Sam: I absolutely agree. Music heals all wounds. There’s no better feeling than screaming along a song that talks exactly about how you feel at the moment, and the music accompanying it totally adds to the sensation. It can also expose wounds you didn’t even realize were deep wounds, but realizing you had them can be considered healing as well. There’s something about listening to a song from front to back, hearing the way certain words are pronounced and performed, hearing the sounds and instruments evolve into each other, and having the sense that it all ties back together in one message. It’s an experience unlike watching a movie, unlike reading a book, unlike looking at a piece of art on the wall. For me, it’s the perfect balance between presenting art in a complete package while leaving enough room for interpretation for the listener. Everyone relates to a song differently, yet everyone will sing along the same lyrics. It’s the personal healer that brings the universe together by making us realize we’re not that different. Of course, not all music is going to resonate with everyone, but great music doesn’t fade away.

Keith: What are your plans going forward? Are you going to release a full-length album this year or is that something you are working towards at this point?

Sam: I have mainly been working on developing myself as an artist; figuring out what it is I want to say to the world about who I am, what I’ve been through, and how I got here. I’ve realized while making these new songs that a lot of people relate to my pain or are in love with my energy. I released an 11-song EP earlier this year that I finished in 2017 called Bungalow Bill, named after the studio I work at. I have over 40 songs unreleased right now, and I think it’s all better than the music I’ve put out already. The stage I’m in right now is something I really treasure, because I get to work in a studio every single day with no pressure, trying to get every song just right, over and over again. There’s no money involved for me yet but having the chance to write and perform my songs completely makes up for that. The chances of me releasing another full-length project this year are definitely possible, although not certain. I will release a couple singles first to test the waters, as I’m experimenting every day in every way. My music is definitely different, and I think it’ll help carve my own lane in the music world. I’m currently still independent and having my message fall on deaf ears by releasing music prematurely is a scenario I don’t want. Whatever scenario, I will always make sure I have something new to show for.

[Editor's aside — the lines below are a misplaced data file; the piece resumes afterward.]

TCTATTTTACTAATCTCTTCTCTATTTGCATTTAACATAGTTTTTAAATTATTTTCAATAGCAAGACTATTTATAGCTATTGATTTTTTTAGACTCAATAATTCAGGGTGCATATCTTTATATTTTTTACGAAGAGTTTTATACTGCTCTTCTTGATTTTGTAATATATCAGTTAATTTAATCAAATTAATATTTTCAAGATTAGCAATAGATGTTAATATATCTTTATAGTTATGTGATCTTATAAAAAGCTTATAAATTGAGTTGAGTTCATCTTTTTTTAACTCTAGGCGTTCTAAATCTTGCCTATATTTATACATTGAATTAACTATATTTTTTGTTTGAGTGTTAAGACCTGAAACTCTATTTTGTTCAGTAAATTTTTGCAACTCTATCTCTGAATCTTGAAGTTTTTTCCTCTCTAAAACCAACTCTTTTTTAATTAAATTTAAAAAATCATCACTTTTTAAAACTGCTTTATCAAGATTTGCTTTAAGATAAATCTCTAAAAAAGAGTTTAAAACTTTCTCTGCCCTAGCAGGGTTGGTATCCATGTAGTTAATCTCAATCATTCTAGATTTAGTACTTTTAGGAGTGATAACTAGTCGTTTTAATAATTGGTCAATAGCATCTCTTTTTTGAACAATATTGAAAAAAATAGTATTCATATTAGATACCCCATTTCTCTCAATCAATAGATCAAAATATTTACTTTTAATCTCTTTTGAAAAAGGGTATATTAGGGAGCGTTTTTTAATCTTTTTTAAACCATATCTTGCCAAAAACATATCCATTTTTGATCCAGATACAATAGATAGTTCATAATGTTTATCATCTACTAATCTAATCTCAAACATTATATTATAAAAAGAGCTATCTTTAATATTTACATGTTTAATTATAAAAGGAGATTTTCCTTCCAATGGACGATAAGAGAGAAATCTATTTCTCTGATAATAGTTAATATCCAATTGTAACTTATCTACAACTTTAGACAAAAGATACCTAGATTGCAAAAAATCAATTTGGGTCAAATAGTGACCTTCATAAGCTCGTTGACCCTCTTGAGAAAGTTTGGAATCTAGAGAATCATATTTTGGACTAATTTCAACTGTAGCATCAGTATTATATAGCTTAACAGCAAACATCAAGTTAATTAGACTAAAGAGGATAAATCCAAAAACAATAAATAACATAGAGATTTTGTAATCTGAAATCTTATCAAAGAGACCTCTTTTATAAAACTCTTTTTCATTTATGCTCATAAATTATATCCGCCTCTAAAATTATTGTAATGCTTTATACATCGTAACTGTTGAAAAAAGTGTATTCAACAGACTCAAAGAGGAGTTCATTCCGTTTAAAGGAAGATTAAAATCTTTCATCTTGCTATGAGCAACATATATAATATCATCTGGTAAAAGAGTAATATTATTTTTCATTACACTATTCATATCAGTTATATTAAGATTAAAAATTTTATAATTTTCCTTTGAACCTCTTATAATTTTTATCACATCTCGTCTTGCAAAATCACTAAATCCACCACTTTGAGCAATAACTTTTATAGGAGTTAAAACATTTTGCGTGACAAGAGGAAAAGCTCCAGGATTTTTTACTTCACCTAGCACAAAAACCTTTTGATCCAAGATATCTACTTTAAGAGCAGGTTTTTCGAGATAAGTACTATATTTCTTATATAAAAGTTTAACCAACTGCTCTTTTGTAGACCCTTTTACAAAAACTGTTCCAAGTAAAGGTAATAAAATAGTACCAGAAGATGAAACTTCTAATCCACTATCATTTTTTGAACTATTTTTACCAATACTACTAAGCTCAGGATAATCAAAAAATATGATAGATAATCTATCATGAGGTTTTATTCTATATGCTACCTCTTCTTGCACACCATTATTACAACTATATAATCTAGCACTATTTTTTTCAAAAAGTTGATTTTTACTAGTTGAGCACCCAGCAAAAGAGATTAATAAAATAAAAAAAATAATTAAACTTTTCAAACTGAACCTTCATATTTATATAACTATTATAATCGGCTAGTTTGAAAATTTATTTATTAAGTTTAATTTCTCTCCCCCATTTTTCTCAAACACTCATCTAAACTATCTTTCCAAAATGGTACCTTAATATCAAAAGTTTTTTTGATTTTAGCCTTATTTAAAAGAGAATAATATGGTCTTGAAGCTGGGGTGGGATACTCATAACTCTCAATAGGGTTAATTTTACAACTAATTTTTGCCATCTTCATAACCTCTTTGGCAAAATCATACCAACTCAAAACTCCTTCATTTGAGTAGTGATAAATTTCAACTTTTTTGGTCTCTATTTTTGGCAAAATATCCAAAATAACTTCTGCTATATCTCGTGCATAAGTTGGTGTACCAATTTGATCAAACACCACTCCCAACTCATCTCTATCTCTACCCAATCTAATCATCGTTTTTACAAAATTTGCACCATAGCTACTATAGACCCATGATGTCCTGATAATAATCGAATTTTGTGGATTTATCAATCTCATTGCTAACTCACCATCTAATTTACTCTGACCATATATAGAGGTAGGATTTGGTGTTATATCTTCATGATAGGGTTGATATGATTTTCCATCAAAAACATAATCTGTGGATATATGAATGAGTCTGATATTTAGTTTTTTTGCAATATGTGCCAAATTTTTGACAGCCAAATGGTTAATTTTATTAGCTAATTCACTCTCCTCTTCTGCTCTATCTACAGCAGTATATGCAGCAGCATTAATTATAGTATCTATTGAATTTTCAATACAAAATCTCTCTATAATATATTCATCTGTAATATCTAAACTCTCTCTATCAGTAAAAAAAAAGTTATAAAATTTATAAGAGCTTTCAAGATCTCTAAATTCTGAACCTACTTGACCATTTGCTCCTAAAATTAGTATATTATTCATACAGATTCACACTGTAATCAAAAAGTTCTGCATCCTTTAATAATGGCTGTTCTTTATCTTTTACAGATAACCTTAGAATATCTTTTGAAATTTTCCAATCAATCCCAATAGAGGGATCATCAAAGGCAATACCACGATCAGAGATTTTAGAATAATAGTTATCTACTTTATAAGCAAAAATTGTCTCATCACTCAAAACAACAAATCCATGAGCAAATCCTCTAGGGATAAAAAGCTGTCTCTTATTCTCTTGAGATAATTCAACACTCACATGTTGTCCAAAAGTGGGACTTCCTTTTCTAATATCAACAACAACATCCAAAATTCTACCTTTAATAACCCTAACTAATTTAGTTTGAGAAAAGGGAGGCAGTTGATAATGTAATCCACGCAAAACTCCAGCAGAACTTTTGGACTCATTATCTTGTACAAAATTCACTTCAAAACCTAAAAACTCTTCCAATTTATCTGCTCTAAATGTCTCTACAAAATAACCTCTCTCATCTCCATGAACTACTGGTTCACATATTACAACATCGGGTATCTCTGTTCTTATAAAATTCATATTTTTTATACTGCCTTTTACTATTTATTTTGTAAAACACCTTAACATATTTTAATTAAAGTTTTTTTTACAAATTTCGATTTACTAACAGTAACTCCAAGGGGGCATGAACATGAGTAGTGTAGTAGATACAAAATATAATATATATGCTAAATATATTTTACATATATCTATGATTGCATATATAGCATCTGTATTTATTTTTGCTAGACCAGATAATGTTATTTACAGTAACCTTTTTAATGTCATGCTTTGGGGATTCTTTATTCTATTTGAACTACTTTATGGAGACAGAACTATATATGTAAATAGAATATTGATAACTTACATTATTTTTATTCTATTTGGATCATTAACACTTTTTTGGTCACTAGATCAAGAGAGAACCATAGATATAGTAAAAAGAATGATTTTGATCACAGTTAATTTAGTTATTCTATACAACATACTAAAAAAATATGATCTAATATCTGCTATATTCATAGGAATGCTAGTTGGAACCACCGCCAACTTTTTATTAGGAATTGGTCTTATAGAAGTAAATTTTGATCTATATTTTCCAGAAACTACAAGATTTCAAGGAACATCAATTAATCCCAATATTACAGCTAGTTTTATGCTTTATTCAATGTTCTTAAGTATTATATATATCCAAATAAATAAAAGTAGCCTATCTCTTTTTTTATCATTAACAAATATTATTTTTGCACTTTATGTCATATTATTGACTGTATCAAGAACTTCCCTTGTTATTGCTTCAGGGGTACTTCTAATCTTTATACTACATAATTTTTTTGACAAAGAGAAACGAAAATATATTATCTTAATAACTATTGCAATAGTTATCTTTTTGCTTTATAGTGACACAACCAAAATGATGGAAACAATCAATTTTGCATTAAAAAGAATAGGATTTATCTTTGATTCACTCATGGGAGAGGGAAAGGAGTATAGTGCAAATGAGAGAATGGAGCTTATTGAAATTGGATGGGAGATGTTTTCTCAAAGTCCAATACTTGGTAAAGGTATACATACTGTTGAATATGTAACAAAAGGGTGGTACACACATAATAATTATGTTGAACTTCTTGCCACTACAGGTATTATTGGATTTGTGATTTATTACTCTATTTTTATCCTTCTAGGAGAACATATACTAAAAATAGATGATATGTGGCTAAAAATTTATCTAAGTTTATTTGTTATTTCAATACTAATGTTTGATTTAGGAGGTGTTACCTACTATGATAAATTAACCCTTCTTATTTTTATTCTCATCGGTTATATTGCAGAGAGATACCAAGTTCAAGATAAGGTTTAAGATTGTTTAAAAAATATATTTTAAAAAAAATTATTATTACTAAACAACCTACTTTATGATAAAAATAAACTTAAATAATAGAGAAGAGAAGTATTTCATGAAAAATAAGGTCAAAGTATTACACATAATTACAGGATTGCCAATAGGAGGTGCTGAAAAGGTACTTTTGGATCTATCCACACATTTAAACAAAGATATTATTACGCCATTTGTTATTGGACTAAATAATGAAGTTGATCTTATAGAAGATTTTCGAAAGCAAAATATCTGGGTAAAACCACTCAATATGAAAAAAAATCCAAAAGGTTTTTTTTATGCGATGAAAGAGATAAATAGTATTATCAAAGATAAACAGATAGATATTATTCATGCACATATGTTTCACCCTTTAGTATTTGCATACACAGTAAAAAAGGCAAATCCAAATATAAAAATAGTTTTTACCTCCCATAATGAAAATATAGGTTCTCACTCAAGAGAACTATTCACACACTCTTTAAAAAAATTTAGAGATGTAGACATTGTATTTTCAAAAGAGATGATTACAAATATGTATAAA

Keith: What are your thoughts on the power of social media and how it can help launch the career of an artist or collect income (like Pledge Music)? Do you think this is something that will continue to grow?

Sam: I don’t think social media is going to stop growing anytime soon, and I guess we’ll see how artists continue to take their place in that realm. Social media allows the world to be a lot more connected, and music is able to find a way to a lot more ears than it could 20 years ago. I’m not a huge fan of having constant exposure to my everyday life on Instagram, but there are now famous artists whose fanbase is mainly based around their daily interaction with them through social media. It’s crazy how one person with a lot of online followers can tag your profile in a single post, and all of a sudden there are thousands of people knocking on your (online) door, peaking interest. Drake can co-sign an artist by simply playing their song in a video he posts; millions watch it, and that artist’s song blows up and gets on the radio the next month. The time it takes for people to get famous has absolutely shrunk through social media, but it also is a lot quicker to forget about someone these days if they’re not relevant on the internet. I don’t know if I’ll ever get comfortable as some other artists are with presenting their daily lives online. My power and my strength are when I am on stage. For me, I want to feel that personal connection to a fan by performing in front of them and seeing their reaction. Although I realize the importance of having a presence online and don’t see that importance going away anytime soon - I truly believe that communication through personal contact, artist to audience, can never be replicated online. It is the thing that creates goosebumps, chills, memories and moments, and it is what I think sets me apart from others in the arena.